Updated: May 2020
MySuper is a simple superannuation product designed for those who do not want to make choices about their superannuation.
This page has some of the most common questions about MySuper and what it means for you.
- Why am I a member of a superannuation fund I did not choose?
- What is MySuper?
- Why am I paying for insurance cover?
- I heard the law has changed
- How do I keep track of my superannuation?
Why am I a member of a superannuation fund I did not choose?
Since 1 January 2014, employers must pay all superannuation guarantee (SG) contributions:
- into a MySuper product selected by the employer, or
- to a superannuation fund of the employee’s choice (if the employee tells their employer to do so by completing a ‘choice of fund’ form).
If you haven’t completed and given a ‘choice of fund’ form to your employer, your SG contributions must be paid to the MySuper product selected by your employer.
When a MySuper-authorised superannuation fund receives an SG contribution, superannuation legislation generally requires the fund trustee to pay that contribution into a MySuper account. If the person does not have a MySuper account with the fund, the fund trustee is required to open one to receive the SG contribution.
What is MySuper?
In September 2011, the Australian Government proposed a simple superannuation product referred to as ‘MySuper’. It is designed for people who do not want to make choices about their superannuation.
There are some special features for MySuper products, including:
- There is a single investment strategy.
- There are restrictions on the fees and costs that can be charged.
- There is often a requirement to provide ‘automatic’ insurance cover for death and permanent incapacity.
Information about MySuper can be found by clicking here.
Why am I paying for insurance cover?
Until recently, a fund trustee had to provide death and permanent incapacity insurance cover for MySuper products, unless the person tells the trustee that they do not want cover (sometimes called ‘opting out’ of cover). To provide cover, deductions of insurance premiums are made from the person’s MySuper account.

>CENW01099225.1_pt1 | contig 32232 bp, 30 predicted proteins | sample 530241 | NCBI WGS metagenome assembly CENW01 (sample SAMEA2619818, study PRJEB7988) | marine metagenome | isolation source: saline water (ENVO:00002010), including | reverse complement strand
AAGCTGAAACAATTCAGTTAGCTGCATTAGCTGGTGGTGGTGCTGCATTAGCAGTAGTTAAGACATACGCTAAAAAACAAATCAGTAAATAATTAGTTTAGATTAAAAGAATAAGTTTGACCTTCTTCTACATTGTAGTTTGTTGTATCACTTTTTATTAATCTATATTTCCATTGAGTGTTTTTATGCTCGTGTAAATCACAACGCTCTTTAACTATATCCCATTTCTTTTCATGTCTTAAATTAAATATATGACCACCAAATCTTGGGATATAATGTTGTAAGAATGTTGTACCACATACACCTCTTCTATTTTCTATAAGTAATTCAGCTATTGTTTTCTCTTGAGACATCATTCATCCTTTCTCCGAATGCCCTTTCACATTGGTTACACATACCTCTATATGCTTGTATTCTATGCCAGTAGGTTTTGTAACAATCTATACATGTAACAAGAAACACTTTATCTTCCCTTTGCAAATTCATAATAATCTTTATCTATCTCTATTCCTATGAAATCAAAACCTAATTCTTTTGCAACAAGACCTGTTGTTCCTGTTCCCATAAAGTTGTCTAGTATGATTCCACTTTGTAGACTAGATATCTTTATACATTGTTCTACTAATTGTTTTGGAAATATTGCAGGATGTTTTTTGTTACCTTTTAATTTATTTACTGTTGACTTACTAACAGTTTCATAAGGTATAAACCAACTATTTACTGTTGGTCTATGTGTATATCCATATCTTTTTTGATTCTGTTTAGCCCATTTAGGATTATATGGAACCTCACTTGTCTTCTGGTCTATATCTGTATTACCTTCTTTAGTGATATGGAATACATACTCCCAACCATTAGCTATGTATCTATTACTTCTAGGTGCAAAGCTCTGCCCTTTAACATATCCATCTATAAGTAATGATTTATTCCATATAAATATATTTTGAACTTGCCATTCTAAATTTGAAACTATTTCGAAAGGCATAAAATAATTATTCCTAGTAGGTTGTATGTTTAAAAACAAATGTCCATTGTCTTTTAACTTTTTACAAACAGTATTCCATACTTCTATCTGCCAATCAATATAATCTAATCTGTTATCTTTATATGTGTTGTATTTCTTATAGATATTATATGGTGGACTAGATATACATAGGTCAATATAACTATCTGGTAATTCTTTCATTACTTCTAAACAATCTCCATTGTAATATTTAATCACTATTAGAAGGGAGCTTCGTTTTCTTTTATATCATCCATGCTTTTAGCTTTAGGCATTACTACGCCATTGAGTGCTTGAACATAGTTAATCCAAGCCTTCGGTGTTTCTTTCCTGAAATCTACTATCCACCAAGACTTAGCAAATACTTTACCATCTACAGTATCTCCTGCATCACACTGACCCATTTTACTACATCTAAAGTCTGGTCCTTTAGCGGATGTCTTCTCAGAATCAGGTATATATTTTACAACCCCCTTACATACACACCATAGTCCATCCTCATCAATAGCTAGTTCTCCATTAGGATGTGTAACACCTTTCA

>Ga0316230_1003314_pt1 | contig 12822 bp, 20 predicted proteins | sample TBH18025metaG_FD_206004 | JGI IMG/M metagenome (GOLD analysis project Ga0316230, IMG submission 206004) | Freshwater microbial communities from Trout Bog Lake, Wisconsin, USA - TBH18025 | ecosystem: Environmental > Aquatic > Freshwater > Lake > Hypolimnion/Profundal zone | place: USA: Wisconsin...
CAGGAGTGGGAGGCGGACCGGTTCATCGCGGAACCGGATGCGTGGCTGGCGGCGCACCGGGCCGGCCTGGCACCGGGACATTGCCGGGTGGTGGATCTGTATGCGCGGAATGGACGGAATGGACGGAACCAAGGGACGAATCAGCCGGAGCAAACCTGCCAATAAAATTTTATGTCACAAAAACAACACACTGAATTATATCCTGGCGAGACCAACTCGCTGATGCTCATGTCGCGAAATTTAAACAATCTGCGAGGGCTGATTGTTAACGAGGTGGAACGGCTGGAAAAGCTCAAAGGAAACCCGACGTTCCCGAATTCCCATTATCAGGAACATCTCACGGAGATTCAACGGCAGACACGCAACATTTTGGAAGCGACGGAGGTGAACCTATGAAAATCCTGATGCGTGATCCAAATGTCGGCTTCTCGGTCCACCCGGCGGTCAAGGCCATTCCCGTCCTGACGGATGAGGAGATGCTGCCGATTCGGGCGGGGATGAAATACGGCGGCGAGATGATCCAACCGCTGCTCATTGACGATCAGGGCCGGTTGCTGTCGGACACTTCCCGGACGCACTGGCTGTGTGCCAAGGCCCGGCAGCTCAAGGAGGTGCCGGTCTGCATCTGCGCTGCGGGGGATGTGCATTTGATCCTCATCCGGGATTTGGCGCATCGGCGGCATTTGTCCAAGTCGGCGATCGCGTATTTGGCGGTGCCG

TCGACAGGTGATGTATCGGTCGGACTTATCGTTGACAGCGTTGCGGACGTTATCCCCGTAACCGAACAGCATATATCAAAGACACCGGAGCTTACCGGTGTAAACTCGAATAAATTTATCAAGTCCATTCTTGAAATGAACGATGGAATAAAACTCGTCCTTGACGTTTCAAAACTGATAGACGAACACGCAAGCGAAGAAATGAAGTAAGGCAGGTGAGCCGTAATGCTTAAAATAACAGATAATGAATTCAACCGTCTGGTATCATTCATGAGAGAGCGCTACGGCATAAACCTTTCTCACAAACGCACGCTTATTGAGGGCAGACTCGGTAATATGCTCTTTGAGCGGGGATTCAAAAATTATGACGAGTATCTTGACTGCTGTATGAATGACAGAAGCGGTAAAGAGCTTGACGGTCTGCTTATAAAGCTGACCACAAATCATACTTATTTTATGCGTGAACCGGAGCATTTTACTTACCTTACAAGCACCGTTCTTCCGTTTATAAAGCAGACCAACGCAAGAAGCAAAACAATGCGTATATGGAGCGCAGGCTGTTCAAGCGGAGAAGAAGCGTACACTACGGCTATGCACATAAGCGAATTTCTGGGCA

The fund trustee must provide information about:
- the amount of insurance cover provided
- the insurance premium that will be charged, and
- how a person can ‘opt out’ of or change insurance cover.
The fund trustee will generally do this in a welcome letter when a person first joins the fund. The fund’s product disclosure statement (PDS) must also contain information about how a person can ‘opt out’ of insurance cover.
If the law says you must have insurance cover with your MySuper product, the fund trustee must give you insurance cover (as long as it can obtain the cover from an insurer on reasonable terms).
I heard the law has changed
The government has recently made some changes to the law so that from 1 April 2020 death and permanent incapacity cover will not usually be provided for:
- people under 25 (unless you work in a dangerous occupation)
- people with superannuation account balances less than $6,000
unless you tell the fund trustee you do want insurance (sometimes called ‘opting in’ to cover).
Recent changes also mean that if your superannuation account has not received any contributions for 16 months, the trustee must cancel your insurance cover. The trustee will contact you before it cancels your cover.
Information about these changes can be found by clicking here.
How do I keep track of my superannuation?
Even though MySuper is designed for people who do not want to make choices about their superannuation, it is still important to read what the fund trustee sends you.
The fund trustee will send you a statement at least once each year where you can check what has gone into and out of your superannuation account and ask questions if you are unsure about anything.
With the new changes, the trustee may also send you notices about your insurance cover. It is very important to read these notices so that you don’t lose cover you need or pay for cover you don’t need.
AFCA finds that questions and complaints made right away are generally easier to resolve than those made a long time later.